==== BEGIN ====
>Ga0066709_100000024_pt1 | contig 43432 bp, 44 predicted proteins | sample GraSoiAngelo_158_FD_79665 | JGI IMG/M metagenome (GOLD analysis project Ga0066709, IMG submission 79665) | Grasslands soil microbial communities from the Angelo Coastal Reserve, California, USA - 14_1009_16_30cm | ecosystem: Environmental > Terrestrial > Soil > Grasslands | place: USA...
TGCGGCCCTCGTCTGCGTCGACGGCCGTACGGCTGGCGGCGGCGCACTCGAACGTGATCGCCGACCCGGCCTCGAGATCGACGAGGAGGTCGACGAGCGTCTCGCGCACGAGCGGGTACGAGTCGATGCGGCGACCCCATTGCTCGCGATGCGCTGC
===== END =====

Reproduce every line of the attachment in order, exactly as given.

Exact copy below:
>Ga0066709_100000024_pt1 | contig 43432 bp, 44 predicted proteins | sample GraSoiAngelo_158_FD_79665 | JGI IMG/M metagenome (GOLD analysis project Ga0066709, IMG submission 79665) | Grasslands soil microbial communities from the Angelo Coastal Reserve, California, USA - 14_1009_16_30cm | ecosystem: Environmental > Terrestrial > Soil > Grasslands | place: USA...
TGCGGCCCTCGTCTGCGTCGACGGCCGTACGGCTGGCGGCGGCGCACTCGAACGTGATCGCCGACCCGGCCTCGAGATCGACGAGGAGGTCGACGAGCGTCTCGCGCACGAGCGGGTACGAGTCGATGCGGCGACCCCATTGCTCGCGATGCGCTGC